Portland Chefs Inspired by their Roots

Portland strives to welcome everyone with open arms. This is a city that aims to make space for everyone to express their culture, beliefs, and perspectives. We’ve often found one of the greatest expressions of culture to be through food, and here are just a few of the chefs in Portland’s robust culinary scene who have expanded our palates with food inspired by their roots.

Local chef Vince Nguyen has a robust culinary resume including stints at Michelin-star restaurants before settling in Portland and delving into his Vietnamese roots. At Berlu on SE Belmont, Nguyen operates a take-out Vietnamese bakery while also offering Vietnamese street foods and noodle soups in the evening. Offering a modern take on classic Filipino dishes, Magna Kusina chef Carlo Lamagna plays with the cuisine of his childhood, incorporating techniques and tricks he picked up in Chicago farm-to-table favorites. At Taste Tickler, a beloved Korean-influenced sub and bento shop in Northeast Portland, chef Andy Kim has expanded the menu to include a tofu-kimchi rice plate, japchae and banchan like pickled garlic and cucumbers, though the Philly cheesesteak, where the beef is marinated in bulgogi, has been a staple for many years.

Perhaps family has had the biggest imprint on the culinary scene in Portland, with many of the chefs behind local favorites citing the mother figure in their life as inspiration. At Oma’s Hideaway, chef Thomas Pisha-Duffly’s finds inspiration by his Oma, Kiong Tien Vandenberg. Inspired by her ability to adapt and stay creative, Oma’s serves bright, funky and playful food influenced by the cuisine of Southeast Asia. Inspired by her mother, chef Thuy Pham of Mama Dút, serves vegan versions of the Vietnamese dishes her mother cooked for her growing up. According to an interview with Portland Monthly, “Her favorite treat her mother would make on weekends, birthdays, and holidays is bánh xèo, a turmeric–coconut milk Vietnamese crêpe typically stuffed with pork belly and shrimp and loaded with fresh herbs and bean sprouts.”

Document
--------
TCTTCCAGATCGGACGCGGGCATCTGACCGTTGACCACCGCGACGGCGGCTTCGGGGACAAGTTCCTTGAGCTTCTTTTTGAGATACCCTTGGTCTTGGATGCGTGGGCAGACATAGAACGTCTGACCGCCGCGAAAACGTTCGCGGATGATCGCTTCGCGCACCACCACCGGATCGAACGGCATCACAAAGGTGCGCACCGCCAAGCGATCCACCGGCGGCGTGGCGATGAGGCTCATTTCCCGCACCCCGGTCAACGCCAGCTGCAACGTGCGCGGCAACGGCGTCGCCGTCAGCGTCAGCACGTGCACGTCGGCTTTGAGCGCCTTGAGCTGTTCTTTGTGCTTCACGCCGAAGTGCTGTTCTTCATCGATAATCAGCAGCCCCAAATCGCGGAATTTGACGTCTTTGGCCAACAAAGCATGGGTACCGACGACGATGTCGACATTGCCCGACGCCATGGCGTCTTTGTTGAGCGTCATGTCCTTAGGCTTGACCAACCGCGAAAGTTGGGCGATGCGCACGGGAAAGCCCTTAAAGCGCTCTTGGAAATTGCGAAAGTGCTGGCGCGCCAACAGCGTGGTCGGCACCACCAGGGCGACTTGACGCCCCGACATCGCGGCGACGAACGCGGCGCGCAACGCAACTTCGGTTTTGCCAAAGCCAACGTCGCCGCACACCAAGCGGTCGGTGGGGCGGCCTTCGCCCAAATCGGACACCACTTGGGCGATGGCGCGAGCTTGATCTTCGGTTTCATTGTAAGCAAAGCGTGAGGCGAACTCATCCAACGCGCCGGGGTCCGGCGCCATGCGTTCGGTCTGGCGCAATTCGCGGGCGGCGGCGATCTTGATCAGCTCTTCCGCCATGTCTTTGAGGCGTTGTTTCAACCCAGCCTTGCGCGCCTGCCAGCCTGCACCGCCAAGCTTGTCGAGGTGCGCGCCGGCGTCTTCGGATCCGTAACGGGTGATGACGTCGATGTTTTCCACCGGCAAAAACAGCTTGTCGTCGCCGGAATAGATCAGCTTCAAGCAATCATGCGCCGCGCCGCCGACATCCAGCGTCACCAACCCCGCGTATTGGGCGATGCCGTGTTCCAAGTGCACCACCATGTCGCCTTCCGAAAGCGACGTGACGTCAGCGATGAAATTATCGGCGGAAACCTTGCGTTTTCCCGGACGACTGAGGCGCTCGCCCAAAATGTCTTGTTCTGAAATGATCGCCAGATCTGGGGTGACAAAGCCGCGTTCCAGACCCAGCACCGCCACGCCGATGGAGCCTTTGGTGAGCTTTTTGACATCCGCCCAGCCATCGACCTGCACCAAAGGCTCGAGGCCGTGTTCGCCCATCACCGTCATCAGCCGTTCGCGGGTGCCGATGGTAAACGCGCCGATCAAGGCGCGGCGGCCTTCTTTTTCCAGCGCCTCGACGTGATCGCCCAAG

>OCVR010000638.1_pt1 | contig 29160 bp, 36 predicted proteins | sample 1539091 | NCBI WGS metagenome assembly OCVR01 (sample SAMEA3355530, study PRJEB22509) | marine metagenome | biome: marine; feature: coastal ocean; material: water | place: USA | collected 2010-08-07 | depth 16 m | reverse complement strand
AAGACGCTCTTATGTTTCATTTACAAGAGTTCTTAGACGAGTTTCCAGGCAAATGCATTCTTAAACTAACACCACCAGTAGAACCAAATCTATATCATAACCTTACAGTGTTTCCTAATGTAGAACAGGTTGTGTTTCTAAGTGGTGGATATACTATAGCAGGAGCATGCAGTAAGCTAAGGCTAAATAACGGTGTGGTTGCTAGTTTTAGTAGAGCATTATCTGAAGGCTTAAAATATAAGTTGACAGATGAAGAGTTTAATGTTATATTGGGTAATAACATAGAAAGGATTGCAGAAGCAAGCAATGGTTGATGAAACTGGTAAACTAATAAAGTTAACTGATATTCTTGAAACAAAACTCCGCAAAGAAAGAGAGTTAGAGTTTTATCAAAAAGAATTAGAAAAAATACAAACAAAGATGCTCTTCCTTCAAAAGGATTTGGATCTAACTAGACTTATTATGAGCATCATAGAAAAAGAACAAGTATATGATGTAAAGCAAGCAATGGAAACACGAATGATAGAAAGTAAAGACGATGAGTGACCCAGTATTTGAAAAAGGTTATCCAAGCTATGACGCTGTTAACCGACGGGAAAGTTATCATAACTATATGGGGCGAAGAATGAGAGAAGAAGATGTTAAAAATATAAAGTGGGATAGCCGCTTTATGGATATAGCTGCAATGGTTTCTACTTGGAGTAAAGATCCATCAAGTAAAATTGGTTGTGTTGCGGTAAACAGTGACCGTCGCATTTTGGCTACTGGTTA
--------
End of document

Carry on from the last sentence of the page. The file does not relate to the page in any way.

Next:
Vegan Fare Takes Hold in Portland

Ranked the best city for vegans and vegetarians in 2021 by WalletHub, Portland offers a wealth of plant-based dining options whether it’s at the neighborhood food cart pod, local dive bar, convenience store, or hotel restaurant.

Opened July 2021 at Sentinel Hotel, renowned chef Jewan Manuel – aka Portland’s Plant Based Papi – teamed up with founders Karen and Eric Bowler to create an inventive vegan menu right down to the cocktails at Fortune. Next door to Plant Based Papi’s original spot on SE Morrison, Mama Dut, a Vietnamese pop-up turned brick-and-mortar in November 2020, serves dishes centered around owner Thuy Pham’s house-made vegan pork belly. Visit early as dishes often sell out. The SE Asian take on vegan cuisine doesn’t stop there. Opened October 2020, Mirisata serves flavorful Sri Lanken dishes like cashew curry or oyster mushroom curry, and from farmer’s market stall to full blown restaurant, Obon Shokudo serves feel-good Japanese comfort food.

Northeast Alberta has become a hot spot for vegan hangouts. The food cart Ditto serves plant-based brunch sammies (vegan grilled cheese, anyone?) out of a decked out 1971 GMC school bus. Nearby, Wild Thing – the restaurant from Arden’s Kelsey Glasser and former Tusk chef de cuisine Sam Smith, goes all in on vegetables, serving them in creative thought-provoking dishes with a small carbon footprint. Opened October 2021, the 100% vegan Jewish Deli, Ben & Esther’s, serves bagels and schmears, traditional Jewish deli sandwiches like Reubens and brisket with a vegan twist and more, in their second location on NE Alberta.

Portland’s vegan markets and shops have something to satisfy every craving. Cultured Kindness specializes in plant-based, dairy free vegan cheeses in North Portland. Cutie Buys, a self-proclaimed “very cute vegan convenience store,” specializes in thought-fully designed vegan goodies ranging from sweets, dips and more. Sweet tooths can rejoice at Ice Queen Ice Cream Shop, the first and only vegan ice cream shop in town which recently went viral on Tiktok for its unusual (and craveworthy) tamale flavored ice cream bar. While the women-owned Doe Donuts, Portland’s only vegan-dedicated doughnut shop, serves unique flavors like early-grey and mango sticky rice in donut form.